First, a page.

A lot would change before the 1997-98 season, as Kidd and Gary Roberts were dealt from the Flames to the newly moved Carolina Hurricanes for Andrew Cassels and prospect Jean-Sebastien Giguere. Kidd would take the starter's role in a platoon of goalies, which included Sean Burke, Kirk McLean, Mike Fountain, and former AGM inductee, Pat Jablonski. Kidd played in 44 games, mostly due to missing seven games to a groin injury and seven games to a broken finger. Kidd went 21-21-3 with a great 2.17 GAA and .922 save percentage. The 1998-99 season wouldn't be so kind to Kidd. The Hurricanes had picked up Arturs Irbe from the Vancouver Canucks in the off-season, which gave him the starting role and didn't allow Kidd the time to get into the net as much. Kidd only got 25 games in the season, going 7-10-6, but still had a good GAA (2.86) and save percentage (.905). It was not enough, though.
Kidd was left unprotected for the Expansion Draft, for which he got picked up by the Atlanta Thrashers. However, his stay was non-existent as the Florida Panthers trade for Kidd in exchange for Gord Murphy, Daniel Tjarnqvist, Herbert Vasiljevs, and a sixth-round pick. Kidd made his presence felt in Florida quickly, going 14-4-2 in his first 21 games of the 1999-2000 season, but due to a freak accident in the Panthers' skills competition, Kidd was sidelined with a dislocated shoulder. He lost his only game in the AHL with the Louisville Panthers and then lost his next seven games back in Florida, putting him at 14-11-2 for the season, but better numbers with a 2.63 GAA and .915 save percentage. It was something Kidd could never recover from, especially after the Panthers picked up Roberto Luongo from the Islanders. The 2000-01 season saw Kidd and Luongo do battle for time, but Kidd's 10-23-6 record and dismal 3.31 GAA and .893 save percentage gave the nod to Luongo for the 2001-02 season. It was worse news that season as Kidd went 4-16-5 with a 3.21 GAA and .895 save percentage. With Luongo being the franchise of the Panthers, Kidd wasn't re-signed.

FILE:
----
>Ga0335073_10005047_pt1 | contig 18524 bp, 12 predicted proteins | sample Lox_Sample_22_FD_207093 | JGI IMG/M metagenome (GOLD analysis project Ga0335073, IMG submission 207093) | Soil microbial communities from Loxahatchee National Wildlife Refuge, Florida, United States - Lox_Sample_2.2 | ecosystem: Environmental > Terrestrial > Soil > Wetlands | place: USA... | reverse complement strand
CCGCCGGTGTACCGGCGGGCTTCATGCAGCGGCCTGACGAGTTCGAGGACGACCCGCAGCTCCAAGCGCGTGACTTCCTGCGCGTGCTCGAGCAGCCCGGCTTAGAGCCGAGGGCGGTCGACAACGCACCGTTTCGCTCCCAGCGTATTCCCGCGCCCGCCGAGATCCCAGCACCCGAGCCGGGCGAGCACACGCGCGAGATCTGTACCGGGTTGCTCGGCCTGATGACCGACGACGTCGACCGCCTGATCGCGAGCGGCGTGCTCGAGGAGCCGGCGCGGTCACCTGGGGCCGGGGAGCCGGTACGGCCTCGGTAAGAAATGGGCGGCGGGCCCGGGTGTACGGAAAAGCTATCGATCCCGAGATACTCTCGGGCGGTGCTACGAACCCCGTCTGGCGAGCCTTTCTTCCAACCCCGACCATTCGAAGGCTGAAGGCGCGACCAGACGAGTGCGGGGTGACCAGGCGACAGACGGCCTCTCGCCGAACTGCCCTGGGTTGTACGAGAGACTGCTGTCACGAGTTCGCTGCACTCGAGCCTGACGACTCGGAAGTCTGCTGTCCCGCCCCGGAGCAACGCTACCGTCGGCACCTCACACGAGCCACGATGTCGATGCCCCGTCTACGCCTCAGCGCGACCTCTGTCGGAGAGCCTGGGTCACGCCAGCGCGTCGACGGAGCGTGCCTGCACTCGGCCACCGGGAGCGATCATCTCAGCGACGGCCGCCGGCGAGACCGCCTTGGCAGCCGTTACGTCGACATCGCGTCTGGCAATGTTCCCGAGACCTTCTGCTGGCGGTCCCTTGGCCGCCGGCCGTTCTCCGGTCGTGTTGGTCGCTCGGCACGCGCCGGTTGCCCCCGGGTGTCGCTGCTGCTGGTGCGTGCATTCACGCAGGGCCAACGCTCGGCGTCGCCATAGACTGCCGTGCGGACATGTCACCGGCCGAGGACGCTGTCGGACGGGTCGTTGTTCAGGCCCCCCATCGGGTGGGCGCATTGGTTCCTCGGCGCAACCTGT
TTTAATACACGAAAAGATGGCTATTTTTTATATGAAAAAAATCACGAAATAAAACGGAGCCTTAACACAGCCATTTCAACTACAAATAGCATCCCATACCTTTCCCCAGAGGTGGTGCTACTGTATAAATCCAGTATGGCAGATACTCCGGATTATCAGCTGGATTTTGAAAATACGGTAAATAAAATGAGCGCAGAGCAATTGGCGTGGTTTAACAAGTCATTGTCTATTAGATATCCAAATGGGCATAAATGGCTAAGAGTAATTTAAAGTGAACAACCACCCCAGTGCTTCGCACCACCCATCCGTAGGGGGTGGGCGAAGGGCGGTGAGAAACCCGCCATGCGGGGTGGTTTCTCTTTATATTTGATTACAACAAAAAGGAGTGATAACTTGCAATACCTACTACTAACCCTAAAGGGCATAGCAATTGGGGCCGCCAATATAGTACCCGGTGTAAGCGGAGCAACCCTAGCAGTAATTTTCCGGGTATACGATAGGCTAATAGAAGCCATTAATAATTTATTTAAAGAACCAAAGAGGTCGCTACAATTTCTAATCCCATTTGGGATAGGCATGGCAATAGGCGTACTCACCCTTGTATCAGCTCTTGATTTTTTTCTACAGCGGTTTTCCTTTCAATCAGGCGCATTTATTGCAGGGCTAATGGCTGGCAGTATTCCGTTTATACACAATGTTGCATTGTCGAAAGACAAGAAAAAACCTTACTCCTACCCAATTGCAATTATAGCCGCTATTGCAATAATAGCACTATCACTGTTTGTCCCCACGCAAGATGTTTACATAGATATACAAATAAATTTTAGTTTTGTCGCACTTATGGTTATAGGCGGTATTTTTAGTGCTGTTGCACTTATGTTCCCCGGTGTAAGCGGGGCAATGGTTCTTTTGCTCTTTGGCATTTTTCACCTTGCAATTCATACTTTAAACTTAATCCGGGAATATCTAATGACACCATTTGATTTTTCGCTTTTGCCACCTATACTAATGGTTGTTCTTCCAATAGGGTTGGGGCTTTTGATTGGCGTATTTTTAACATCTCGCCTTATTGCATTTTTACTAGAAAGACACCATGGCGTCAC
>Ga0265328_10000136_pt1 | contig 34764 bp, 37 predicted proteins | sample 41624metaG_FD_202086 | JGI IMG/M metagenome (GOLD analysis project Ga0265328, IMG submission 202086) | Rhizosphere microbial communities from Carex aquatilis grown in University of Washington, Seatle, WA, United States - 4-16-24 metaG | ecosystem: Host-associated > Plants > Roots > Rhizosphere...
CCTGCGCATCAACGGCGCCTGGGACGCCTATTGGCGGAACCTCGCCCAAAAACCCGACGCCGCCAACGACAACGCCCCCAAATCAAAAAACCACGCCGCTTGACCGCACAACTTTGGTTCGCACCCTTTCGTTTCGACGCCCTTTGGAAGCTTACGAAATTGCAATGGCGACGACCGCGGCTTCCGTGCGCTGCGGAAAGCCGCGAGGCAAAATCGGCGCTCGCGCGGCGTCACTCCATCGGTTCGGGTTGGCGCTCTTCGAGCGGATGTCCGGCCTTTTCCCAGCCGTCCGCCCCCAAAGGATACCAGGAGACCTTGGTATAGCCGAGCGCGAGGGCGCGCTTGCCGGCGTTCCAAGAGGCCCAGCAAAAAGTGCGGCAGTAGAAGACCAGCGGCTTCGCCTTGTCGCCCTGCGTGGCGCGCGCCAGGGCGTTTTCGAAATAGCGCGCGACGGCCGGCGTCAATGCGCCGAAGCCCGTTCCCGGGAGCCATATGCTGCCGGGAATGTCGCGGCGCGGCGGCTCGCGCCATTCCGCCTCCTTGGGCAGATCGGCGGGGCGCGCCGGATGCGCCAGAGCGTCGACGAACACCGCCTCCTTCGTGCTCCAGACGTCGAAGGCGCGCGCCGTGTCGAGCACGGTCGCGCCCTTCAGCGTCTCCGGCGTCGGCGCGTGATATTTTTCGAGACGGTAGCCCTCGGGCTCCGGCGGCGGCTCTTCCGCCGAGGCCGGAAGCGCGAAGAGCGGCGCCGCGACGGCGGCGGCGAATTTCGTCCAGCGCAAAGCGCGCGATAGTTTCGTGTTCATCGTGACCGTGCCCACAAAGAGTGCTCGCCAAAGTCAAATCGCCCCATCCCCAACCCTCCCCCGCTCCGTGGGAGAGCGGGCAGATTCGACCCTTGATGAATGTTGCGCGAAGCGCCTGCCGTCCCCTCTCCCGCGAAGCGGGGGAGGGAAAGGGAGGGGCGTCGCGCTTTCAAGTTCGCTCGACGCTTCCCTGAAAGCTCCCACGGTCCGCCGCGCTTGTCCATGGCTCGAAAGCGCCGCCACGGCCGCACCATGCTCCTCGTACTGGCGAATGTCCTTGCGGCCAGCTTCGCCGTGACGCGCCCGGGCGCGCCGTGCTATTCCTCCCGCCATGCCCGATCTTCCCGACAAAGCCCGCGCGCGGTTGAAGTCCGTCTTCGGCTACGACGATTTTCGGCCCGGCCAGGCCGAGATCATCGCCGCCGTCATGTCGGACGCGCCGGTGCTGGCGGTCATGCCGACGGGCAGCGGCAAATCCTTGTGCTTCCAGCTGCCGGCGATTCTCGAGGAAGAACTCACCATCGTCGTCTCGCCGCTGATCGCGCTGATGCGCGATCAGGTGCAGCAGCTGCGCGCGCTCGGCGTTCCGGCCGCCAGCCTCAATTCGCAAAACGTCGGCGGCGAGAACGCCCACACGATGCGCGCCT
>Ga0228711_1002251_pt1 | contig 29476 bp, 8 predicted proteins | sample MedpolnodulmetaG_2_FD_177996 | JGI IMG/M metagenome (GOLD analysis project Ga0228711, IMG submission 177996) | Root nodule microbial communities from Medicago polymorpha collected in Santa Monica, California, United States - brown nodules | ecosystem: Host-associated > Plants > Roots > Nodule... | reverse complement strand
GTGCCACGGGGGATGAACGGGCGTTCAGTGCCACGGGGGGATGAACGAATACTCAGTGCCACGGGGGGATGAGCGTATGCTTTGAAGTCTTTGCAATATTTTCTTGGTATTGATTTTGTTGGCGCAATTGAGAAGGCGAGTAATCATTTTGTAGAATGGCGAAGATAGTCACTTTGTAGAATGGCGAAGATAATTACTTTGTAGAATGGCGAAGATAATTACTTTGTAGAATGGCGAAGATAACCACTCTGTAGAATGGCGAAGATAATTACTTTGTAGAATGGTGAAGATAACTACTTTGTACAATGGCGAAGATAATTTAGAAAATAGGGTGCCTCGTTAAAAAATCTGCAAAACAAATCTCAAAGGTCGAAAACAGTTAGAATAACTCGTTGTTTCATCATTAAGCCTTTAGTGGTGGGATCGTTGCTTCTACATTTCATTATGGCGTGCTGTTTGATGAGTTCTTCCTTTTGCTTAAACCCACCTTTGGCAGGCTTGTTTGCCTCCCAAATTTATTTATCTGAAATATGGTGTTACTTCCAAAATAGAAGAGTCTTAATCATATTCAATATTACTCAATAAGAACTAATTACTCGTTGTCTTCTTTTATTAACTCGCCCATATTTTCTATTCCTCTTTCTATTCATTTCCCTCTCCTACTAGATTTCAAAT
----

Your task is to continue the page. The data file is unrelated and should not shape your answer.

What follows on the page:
In August of 2002, Kidd would catch on as a free agent with the Toronto Maple Leafs. Ed Belfour was the work-horse on that team, which didn't allow Kidd to play much, which showed by his 19 games in the 2002-03 season. Even in those games, Kidd was suspect, going 6-10-2 with a 3.10 GAA and .896 save percentage. Kidd would see less time in the 2003-04 season, playing only 15 games, but with a better record of 6-5-2, but worse GAA at 3.36 and .876 save percentage, which would end up seeing Kidd lose his back-up role to Mikael Tellqvist. Kidd played one game in St. John's in the AHL, winning it and only allowing one goal.
Kidd would go back internationally, but not of his own doing. After waiting out as much as he could, Kidd went over to Europe in January of 2005 playing for HC Orebro 90 of the Swedish Third Division. Kidd played eight games with two shutouts and a 2.37 GAA. In May of 2005, Kidd signed with the Hannover Scorpions of the German Elite League, playing 45 games for them and going out with a 2.75 GAA and .907 save percentage, but no record is given, nor have I found them.
Though Kidd hasn't announced his official retirement, he hasn't been on a team since the end of the 2005-06 season with Hannover. Kidd has moved on, it seems, as he now owns the Mountain Bean Coffee Company, which has three locations throughout Canada.
Kidd never had it real easy in his career, but was able to perform very well under less than desirable circumstances. He had Junior success, International success, and minimum NHL success, but he did what he could with what was handed to him. He wasn't always on the best teams, but he always gave his teams the chances to win and chances to succeed. He just never seemed to get the help he needed.